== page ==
Confederate Statue Removed Near Charlottesville White Nationalist Rally Site

The life-size statue of an unnamed Confederate soldier flanked by cannons will be relocated to a battlefield in Virginia

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Crews have removed a statue of an unnamed Confederate soldier that stood outside a courthouse in Charlottesville, Virginia, near the site of a white nationalist rally in 2017.

The statue is set to be relocated to a historic battlefield.

Forgoing an in-person ceremony because of the coronavirus pandemic, Albemarle County livestreamed the removal on Facebook Saturday as workers used saws and cranes to move the 900-pound statue.

Onlookers were seen on video standing behind barriers, sometimes cheering and watching as workers began to take down the life-size bronze likeness of a Confederate soldier holding a rifle flanked by cannons and cannonballs, which was erected in 1909.

The Board of Supervisors voted in August to remove the statue from outside the Albemarle County courthouse.

Virginia Gov. Ralph Northam said Thursday that he’s working to let localities determine whether to relocate the more than 220 Confederate memorials in the state. “Right now we tell someone’s story. We don’t tell everyone’s story,” Alexandria City Councilman John Chapman said. News4’s Drew Wilder reports.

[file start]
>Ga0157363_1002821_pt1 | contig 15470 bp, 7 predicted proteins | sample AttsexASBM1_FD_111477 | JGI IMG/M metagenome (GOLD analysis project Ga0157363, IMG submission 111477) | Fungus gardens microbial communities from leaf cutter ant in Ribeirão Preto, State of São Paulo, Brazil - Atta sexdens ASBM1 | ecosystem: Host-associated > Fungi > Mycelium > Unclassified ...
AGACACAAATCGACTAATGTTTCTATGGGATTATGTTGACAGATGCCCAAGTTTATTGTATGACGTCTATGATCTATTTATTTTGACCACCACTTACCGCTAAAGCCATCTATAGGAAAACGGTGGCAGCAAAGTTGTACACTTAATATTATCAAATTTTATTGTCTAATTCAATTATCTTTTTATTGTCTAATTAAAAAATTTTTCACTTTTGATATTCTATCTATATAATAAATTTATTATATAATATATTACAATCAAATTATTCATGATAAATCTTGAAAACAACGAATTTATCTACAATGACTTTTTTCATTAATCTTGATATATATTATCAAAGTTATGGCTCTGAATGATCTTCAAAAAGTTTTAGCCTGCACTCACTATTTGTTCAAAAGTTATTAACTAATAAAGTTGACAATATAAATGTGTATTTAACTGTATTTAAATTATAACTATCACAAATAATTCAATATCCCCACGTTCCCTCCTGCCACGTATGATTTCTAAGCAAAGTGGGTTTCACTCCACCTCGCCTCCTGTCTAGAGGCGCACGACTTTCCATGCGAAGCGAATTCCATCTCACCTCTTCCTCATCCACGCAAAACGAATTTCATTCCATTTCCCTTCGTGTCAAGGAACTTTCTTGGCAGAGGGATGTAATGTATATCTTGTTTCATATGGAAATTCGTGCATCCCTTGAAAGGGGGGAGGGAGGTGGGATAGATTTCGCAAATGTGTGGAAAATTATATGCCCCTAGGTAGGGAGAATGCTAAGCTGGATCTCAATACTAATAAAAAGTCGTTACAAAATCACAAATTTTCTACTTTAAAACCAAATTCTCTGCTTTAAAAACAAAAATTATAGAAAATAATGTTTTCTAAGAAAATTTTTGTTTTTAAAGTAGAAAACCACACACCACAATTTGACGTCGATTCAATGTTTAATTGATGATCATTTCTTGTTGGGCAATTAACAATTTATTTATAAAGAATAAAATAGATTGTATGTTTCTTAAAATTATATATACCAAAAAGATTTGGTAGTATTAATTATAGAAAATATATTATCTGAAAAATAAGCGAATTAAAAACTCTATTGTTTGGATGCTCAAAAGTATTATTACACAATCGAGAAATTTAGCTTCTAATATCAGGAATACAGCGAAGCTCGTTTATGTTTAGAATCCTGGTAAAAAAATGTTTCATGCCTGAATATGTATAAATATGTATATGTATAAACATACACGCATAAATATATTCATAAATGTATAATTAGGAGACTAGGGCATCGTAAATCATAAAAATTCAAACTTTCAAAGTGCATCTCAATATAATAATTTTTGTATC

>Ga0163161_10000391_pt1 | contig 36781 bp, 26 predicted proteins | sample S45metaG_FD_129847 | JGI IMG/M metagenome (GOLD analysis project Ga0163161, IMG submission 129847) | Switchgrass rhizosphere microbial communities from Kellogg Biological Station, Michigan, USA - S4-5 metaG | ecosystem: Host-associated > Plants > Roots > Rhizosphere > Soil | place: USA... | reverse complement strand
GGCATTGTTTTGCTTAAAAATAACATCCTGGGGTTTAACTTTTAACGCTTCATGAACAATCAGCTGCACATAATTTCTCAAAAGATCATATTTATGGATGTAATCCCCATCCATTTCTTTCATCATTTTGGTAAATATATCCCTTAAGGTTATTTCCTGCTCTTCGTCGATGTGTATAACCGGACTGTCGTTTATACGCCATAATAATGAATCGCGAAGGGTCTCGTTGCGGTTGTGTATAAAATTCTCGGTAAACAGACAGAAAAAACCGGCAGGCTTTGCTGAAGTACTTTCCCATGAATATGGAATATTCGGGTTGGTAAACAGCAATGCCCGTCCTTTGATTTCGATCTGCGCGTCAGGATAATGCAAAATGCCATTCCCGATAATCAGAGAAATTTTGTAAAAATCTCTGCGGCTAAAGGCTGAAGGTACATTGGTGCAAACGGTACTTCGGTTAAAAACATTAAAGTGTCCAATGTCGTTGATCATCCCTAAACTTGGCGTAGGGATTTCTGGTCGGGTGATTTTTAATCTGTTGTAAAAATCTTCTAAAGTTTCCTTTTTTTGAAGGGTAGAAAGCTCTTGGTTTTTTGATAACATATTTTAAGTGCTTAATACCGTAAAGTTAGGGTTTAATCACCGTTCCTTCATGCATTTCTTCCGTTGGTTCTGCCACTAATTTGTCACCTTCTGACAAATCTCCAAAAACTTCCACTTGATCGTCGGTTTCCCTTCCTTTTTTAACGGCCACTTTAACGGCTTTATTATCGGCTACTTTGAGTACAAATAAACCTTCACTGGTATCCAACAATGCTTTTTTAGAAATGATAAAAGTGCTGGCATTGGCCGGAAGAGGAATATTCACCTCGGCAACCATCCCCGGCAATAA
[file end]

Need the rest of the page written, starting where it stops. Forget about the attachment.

The monument will be given to the Shenandoah Valley Battlefield Foundation, which plans to move it to a battlefield, rededicate it as “The Virginia Monument” and add context with a historical marker, county officials say.

The removal of Confederate statues in Virginia has been a hot-button issue for years.

The “At Ready” statue stood near the site of the 2017 Unite the Right rally, where the proposed removal of other Confederate statues in Charlottesville was a flashpoint for protesters. The demonstration turned deadly when an avowed white nationalist drove his car into the crowd of counterprotesters. One woman, 32-year-old Heather Heyer, was killed.

Susan Bro, whose daughter Heather Heyer was killed during the Charlottesville rally three years ago, speaks out on a new documentary detailing the fateful incident, her daughter's legacy and a day that changed her life forever.

At the time, towns or counties did not have the legal standing to remove such statues. In April, Gov. Ralph Northam changed the law and now localities are allowed to remove, relocate or recontextualize monuments.

Albemarle County is the first area to remove a Confederate statue under the new law, the Washington Post reported.

The Associated Press contributed to this report

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